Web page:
Some studies on mice show that cannabis makes cancer better, while others show it makes cancer worse. What did the one and only human clinical trial to date find?
“Cannabis and cancer: reality or pipe dream quackery?” I tackle that question in my video Can Cannabis Cure Cancer?. “Among alternative cancer treatments, cannabis inhabits a peculiarly politicised position, hailed as a suppressed panacea by some, denounced as a psychosis-inducing and illegal drug by others….At the far end of the spectrum are those who insist cannabis…has helped cure their cancer.” “The promise, and even the hype, can reach hysterical proportions, with claims of cannabis cancer cures circulating in cyberspace at a furious pace.”
Sometimes, a patient will have a cancer that is curable with conventional therapies, such as surgically removing it before it spreads, but chooses to forgo that treatment in favor a purported cure that has a “large number of online testimonials.”
Yes, as you can see in the graph and at 0:54 in my video, cannabis compounds like THC can reduce brain tumor volume in mice or suppress cancer cell growth in a petri dish, but “mice and rats are not people, and what is observed in vitro does not necessarily translate into human clinical medicine.” Does it hurt to just give it a try, though? Well, there is other evidence that cannabis compounds “may encourage cancer cell growth.” Indeed, research indicates that THC may inhibit antitumor immunity or induce cancer cell proliferation, as well as enhance breast cancer growth and metastasis by suppression of the antitumor immune response—at least in mouse mammary tumors. You don’t know what happens in people…until you put it to the test. But, due to legal reasons, few human studies have been done. Thankfully, “after years of deep freeze on cannabis-related research, funding, and materials, a thaw is starting.” But, where do you even start?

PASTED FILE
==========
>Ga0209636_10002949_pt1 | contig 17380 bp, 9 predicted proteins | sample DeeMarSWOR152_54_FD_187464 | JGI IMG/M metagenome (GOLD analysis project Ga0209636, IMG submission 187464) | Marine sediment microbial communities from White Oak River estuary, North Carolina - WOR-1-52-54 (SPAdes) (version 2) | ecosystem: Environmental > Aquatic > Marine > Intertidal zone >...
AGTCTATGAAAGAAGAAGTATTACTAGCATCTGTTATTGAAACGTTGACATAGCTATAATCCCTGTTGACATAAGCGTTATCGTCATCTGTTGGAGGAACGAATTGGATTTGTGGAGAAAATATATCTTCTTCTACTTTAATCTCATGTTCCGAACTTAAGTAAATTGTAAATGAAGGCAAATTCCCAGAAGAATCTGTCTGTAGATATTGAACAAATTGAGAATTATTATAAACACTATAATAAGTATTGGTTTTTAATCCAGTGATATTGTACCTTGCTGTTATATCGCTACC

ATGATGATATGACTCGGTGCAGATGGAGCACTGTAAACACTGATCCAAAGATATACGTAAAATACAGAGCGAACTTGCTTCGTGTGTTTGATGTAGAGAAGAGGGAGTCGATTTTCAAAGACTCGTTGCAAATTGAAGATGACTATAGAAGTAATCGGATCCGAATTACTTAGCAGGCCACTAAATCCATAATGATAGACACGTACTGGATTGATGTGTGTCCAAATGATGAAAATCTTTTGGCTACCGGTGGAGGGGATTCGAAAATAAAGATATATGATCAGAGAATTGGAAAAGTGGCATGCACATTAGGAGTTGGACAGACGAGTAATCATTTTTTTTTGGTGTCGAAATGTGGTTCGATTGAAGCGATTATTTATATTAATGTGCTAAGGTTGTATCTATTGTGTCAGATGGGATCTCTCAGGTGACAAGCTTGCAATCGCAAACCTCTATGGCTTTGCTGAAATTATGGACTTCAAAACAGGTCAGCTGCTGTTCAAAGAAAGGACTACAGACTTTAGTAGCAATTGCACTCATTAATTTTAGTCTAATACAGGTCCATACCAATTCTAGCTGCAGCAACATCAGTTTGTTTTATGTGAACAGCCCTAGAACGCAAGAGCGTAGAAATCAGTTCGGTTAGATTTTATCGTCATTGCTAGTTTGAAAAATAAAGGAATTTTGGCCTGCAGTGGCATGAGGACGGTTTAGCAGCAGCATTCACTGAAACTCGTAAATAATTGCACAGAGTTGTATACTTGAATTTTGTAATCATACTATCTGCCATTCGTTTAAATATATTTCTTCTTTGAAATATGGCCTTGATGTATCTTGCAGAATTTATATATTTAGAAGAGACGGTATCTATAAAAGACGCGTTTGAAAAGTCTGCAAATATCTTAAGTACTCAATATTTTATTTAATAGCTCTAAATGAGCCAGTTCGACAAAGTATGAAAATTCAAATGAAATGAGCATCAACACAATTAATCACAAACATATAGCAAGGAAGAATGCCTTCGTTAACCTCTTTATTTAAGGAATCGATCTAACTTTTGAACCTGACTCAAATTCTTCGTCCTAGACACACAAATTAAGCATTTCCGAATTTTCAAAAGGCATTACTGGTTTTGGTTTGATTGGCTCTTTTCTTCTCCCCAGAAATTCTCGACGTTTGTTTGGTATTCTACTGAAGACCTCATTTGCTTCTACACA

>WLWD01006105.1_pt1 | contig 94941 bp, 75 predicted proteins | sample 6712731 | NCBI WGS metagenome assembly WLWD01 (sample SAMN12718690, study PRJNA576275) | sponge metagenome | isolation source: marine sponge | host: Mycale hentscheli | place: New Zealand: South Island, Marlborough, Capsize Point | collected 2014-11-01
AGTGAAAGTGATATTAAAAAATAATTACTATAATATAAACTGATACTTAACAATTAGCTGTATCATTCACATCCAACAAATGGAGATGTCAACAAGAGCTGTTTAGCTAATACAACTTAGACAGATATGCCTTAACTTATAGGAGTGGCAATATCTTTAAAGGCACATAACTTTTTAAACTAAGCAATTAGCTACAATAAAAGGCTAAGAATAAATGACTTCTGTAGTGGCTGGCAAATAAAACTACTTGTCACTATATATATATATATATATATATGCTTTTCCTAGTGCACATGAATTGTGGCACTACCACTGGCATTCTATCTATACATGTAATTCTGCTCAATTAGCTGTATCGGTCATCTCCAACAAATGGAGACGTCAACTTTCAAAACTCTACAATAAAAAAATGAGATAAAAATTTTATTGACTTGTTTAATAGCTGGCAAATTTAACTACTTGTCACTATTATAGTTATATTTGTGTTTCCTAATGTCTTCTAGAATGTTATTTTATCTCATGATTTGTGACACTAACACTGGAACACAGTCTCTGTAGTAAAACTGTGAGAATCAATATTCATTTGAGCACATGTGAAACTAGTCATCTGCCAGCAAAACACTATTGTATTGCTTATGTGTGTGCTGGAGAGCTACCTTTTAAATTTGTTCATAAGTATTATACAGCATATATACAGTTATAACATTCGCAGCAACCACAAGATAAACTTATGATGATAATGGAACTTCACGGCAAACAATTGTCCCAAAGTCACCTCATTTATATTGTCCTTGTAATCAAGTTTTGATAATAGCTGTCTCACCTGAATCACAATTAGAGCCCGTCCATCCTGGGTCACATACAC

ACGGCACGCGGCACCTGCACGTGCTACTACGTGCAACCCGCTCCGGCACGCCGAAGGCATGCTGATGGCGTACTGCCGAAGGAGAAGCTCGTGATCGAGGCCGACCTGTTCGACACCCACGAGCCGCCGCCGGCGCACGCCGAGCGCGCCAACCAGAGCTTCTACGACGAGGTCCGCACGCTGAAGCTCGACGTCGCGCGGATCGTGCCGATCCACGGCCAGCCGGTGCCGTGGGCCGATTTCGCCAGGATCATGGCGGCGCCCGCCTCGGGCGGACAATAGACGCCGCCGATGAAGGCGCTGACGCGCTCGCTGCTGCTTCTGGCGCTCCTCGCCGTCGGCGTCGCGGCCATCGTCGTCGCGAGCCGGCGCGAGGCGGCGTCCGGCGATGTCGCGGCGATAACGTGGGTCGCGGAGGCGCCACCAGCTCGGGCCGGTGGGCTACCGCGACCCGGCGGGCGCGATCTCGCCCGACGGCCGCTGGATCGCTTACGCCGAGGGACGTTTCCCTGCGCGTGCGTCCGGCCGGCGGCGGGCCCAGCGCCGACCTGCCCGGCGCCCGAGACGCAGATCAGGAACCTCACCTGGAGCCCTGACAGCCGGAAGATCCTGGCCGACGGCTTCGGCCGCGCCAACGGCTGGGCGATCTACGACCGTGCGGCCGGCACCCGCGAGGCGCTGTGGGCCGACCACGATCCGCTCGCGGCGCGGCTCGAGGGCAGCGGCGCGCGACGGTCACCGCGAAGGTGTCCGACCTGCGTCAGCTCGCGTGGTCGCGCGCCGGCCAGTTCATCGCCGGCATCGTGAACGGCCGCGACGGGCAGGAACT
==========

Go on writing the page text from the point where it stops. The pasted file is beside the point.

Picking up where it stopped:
Well, if cannabis compounds—cannabinoids—“are postulated to have a potential anticancer effect working through the CB1 [cannabinoid] receptors, it would follow that the brain—where the CB1 receptor is the most densely populated…receptor—would be a good place to start the investigation.”
“One of the most devastating forms of cancer is glioblastoma,” a fast-growing type of malignant brain tumor, and that’s the first cancer that was put to the test.
Cannabis compounds sometimes inhibit tumor growth in lab animals, but their anti-tumor effects hadn’t been tested in humans until recently. Finally, the first clinical study on cancer was conducted—a pilot study of nine patients with recurrent glioblastoma, meaning they had had their tumors cut out and then received radiation treatments, but their cancer returned and was growing. The researchers administered THC straight into their tumors. The study participants went back into surgery, had a scoop carved out of the center of their tumors. A catheter was inserted into the middle and the other end stuck out of their heads, and researchers dripped THC directly into the tumor with a syringe. THC had already been tested on biopsy specimens and showed it was able to kill off some of the cancer cells in a petri dish. What happened when it was tried on the patients themselves? The patients all died in a matter of months.
As you can see in the graph and at 3:39 in my video, in a few subjects, it seemed THC may have worked for a few weeks, but then their tumors began growing again despite repeated treatments. The patient with the most dramatic result was a 35-year-old man. At four weeks, his tumor had shrunk dramatically, but then it came back with a vengeance and, despite more infusions, his condition worsened and then he was gone. With no control group, the effect of the treatment on overall survival is unclear.
That was both the first clinical trial on cancer and the only clinical trial on cancer, and it was published more than a decade ago. There is some good news, though: There are more than 15 trials currently underway. The most exciting one may be a phase-two trial in Israel, once again looking at “advanced cancers that have progressed through all standard treatments.” In the meanwhile, if you are undergoing a standard treatment like chemotherapy, at least we know that cannabis may help with some of the side effects.
In case you missed it, check out my previous video, Does Marijuana Cause Lung Cancer?.
Michael Greger M.D. FACLM